Here are some PDL versions that correspond to the two R snippets from the original question with the comments explaining what the correspondences are:

pdl> pdl(1..3)                  # 1:3
$PDL1 = [1 2 3];

pdl> pdl(1..3)->(*2)->flat      # rep(1:3, each=2)
$PDL1 = [1 1 2 2 3 3];

pdl> pdl(1..3)->(,*3)->flat     # rep(1:3, times=3)
$PDL1 = [1 2 3 1 2 3 1 2 3];

pdl> pdl(1..3)->(*2,,*3)->flat  # rep(1:3, each=2, times=3)
$PDL1 = [1 1 2 2 3 3 1 1 2 2 3 3 1 1 2 2 3 3];

pdl> rld(pdl(2,1,5),pdl(1..3))  # rep(1:3, c(2,1,5))
$PDL1 = [1 1 2 3 3 3 3 3];


pdl> sequence(13)->(0:12:3)     # seq(0,12,3)
$PDL1 = [0 3 6 9 12];

Note the use of the rld, the run length decode command to perform the vector rep operation. It would be straightforward to implement the R routines using these sorts of index and dimension manipulation. Also, the above mostly work with integer index operations. If you need support for floating point numbers, you'll need to do something else.

See PDL::Basic for the sequence stuff and PDL::Slices for the index manipulations (PDL::NiceSlice is also relevant as that is the syntax used above). It is easy to try this sort of thing out to get working using one of the PDL shells: perldl or pdl2.

The PDL web site is at http://pdl.perl.org. For more discussions on PDL, please use the perldl mailing list for faster response by the PDL community at large.

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As other people have said, it may be easier to do some of your examples using Perl and passing it to the pdl constructor. However the last example is easy enough:

$x = 3*xvals(5);
print $x; # [0 3 6 9 12]

After a little work, and not knowing R, I wonder if the question is well formed? I started assuming that the input to some new pdl_rep function would be a base piddle and then some repetition specification. However I started to doubt myself on what should it do when the base piddle was of higher dimension than a simple vector. Therefore I settled on 1D input only. Then I realized that as I and others have said, to do either the c or each type action one must break apart the base piddle and manipulate the elements at the Perl level and rebuild a piddle, or else do some silly dimension manipulation. The result of all this was that it seemed that the easiest way to build such a function was to have it be a pdl constructor itself.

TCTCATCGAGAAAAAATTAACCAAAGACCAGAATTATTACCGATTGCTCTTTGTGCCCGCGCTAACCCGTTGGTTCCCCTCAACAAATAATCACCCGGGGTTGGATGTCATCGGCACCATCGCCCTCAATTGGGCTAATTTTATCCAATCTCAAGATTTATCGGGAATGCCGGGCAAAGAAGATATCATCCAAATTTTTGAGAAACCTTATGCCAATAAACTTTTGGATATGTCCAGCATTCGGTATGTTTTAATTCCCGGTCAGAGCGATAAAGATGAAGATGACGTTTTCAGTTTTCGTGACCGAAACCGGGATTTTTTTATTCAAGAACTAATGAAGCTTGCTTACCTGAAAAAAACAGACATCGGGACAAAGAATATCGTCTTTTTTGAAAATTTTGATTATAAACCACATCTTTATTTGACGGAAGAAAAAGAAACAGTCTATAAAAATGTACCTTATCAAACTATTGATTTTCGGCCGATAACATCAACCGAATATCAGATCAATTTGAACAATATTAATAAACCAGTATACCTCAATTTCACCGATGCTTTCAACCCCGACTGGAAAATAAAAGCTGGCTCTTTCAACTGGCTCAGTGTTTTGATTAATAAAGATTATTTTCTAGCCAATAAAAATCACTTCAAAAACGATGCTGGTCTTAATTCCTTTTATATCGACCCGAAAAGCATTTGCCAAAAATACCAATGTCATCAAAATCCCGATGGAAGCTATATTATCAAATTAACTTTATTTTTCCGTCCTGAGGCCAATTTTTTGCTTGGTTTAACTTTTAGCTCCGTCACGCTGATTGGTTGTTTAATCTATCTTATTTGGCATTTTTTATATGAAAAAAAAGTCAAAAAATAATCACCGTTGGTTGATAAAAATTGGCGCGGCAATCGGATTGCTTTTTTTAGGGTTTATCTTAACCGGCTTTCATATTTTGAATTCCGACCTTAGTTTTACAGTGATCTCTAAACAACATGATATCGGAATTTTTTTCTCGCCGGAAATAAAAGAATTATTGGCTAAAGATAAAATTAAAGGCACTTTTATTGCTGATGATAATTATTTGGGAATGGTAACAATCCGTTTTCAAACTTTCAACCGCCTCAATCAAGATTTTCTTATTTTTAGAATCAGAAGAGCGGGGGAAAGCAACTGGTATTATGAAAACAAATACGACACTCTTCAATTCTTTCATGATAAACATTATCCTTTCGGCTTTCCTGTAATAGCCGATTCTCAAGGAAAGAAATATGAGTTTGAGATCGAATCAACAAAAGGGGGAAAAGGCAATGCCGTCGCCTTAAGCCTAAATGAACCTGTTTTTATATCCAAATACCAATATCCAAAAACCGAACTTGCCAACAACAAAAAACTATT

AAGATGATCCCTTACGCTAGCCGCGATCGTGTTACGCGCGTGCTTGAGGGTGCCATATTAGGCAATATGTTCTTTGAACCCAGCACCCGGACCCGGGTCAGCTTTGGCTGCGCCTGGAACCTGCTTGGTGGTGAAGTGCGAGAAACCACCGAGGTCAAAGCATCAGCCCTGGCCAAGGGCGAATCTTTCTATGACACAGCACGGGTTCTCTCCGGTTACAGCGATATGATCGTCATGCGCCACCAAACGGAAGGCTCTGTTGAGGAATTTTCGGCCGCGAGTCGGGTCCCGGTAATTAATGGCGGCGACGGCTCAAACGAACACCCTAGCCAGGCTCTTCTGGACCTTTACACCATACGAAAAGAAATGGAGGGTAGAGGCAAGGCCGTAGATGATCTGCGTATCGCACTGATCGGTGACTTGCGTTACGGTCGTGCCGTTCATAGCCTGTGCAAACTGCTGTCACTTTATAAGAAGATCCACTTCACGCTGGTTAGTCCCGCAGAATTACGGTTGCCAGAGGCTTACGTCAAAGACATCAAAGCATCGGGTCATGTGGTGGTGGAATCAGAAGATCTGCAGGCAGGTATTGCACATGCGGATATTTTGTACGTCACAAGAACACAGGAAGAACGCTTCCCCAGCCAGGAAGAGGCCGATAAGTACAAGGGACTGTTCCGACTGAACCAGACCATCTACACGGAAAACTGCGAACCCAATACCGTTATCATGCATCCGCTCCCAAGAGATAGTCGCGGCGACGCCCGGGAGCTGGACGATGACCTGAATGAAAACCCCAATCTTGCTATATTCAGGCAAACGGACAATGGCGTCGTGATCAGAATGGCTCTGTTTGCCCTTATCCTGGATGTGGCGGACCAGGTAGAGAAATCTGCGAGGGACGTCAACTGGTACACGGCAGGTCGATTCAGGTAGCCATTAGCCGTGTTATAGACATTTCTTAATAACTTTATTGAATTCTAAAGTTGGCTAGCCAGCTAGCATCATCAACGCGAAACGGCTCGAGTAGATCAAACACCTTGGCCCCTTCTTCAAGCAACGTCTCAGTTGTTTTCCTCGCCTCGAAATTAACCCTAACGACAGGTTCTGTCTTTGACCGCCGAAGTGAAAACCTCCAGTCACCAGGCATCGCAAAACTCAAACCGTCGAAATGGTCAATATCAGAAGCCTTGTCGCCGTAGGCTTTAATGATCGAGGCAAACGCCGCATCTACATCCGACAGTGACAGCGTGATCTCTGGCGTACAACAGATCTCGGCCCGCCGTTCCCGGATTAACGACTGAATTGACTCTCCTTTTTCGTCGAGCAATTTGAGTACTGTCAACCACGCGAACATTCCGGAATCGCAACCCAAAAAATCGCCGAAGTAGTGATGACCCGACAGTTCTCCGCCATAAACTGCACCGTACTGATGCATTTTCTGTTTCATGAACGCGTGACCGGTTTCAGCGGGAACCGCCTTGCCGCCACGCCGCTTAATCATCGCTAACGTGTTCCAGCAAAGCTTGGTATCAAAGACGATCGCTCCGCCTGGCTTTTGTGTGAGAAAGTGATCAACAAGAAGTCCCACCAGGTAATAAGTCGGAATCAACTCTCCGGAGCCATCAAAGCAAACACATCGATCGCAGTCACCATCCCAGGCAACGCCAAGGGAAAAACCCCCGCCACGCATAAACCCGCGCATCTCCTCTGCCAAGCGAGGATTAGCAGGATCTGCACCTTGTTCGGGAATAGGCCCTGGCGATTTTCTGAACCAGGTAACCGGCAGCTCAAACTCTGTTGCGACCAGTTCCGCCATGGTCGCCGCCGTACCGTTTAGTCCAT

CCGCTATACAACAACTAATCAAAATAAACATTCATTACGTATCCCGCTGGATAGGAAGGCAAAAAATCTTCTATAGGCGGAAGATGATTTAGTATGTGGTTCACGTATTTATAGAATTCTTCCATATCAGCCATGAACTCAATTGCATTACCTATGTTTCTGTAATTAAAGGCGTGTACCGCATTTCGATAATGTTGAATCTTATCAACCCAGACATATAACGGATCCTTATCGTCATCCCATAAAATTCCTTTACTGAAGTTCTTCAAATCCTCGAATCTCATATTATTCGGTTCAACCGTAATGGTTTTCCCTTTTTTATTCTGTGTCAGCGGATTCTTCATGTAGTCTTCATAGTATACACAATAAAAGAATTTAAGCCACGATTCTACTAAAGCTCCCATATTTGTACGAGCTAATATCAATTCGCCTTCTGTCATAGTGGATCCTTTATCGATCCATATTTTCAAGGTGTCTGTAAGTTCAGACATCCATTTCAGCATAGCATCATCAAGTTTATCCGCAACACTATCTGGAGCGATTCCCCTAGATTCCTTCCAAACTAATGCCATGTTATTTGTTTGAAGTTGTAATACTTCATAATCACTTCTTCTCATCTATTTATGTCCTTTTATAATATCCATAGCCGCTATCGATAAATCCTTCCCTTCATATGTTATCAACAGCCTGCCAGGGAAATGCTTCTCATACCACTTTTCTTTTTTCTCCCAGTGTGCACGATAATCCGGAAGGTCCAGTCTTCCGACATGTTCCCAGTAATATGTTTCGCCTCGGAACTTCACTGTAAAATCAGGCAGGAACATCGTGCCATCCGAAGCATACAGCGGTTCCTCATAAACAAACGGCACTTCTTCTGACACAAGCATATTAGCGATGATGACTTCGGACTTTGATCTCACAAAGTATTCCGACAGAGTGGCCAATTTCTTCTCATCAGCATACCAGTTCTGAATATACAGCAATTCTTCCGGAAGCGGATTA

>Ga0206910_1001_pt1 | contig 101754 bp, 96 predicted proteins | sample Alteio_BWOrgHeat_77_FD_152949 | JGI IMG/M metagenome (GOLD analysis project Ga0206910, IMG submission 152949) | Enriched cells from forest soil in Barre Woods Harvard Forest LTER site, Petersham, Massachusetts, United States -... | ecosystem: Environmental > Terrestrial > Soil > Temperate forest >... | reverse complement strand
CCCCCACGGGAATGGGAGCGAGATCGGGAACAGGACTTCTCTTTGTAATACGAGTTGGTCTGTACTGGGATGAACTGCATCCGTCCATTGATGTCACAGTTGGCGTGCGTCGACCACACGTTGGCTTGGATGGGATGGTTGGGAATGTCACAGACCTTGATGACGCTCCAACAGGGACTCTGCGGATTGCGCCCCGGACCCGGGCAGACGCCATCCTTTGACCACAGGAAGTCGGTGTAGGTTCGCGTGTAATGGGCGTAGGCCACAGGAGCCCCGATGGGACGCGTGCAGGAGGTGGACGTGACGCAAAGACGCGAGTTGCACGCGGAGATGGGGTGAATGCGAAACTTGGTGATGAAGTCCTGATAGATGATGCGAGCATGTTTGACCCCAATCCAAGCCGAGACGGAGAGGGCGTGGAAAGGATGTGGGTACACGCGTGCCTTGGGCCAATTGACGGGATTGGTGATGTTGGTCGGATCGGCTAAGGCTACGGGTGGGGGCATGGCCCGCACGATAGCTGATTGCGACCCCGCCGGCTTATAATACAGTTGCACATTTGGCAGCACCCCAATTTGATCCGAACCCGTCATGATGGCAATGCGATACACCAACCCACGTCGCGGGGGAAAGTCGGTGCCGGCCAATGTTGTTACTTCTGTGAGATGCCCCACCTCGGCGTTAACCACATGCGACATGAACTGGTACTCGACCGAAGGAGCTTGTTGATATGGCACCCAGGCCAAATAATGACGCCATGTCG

Once this conclusion was reached, I realized that indeed building your piddle from well constructed map operations is what you intend to do. PDL is meant to benefit from the power of Perl, otherwise it would be a separate language. This rep function may not have been implemented by the designers because Perl already has it in spades.

Probably TL;DR, but I think your short answer is let your PDL use benefit from Perl too!

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Thanks Joel +1, I was just exploring how good PDL would be for my needs and will save me of creating dynamically R code and the data inside my perl, write both two files and qx("R CMD my_script.R"). You are right that probably these seq and rep functions can be done in normal perl. Then my question would be: Are there any per module that specialises in doing this (so I don't need to reinvent the wheel with this typical functions.)?. I though that because the niche of PDL, it had a good chance of having this tools. –  Pablo Marin-Garcia Sep 24 '11 at 15:47
    
I don't know of any, I just recently started the PDL::Util module (see also github) which would be a good place to house these once written. –  Joel Berger Sep 24 '11 at 16:12
    
@PabloMarin-Garcia, you might look at List::MoreUtils (specifically mesh), List::Gen, List::Maker for some high level list help. –  Joel Berger Sep 24 '11 at 18:11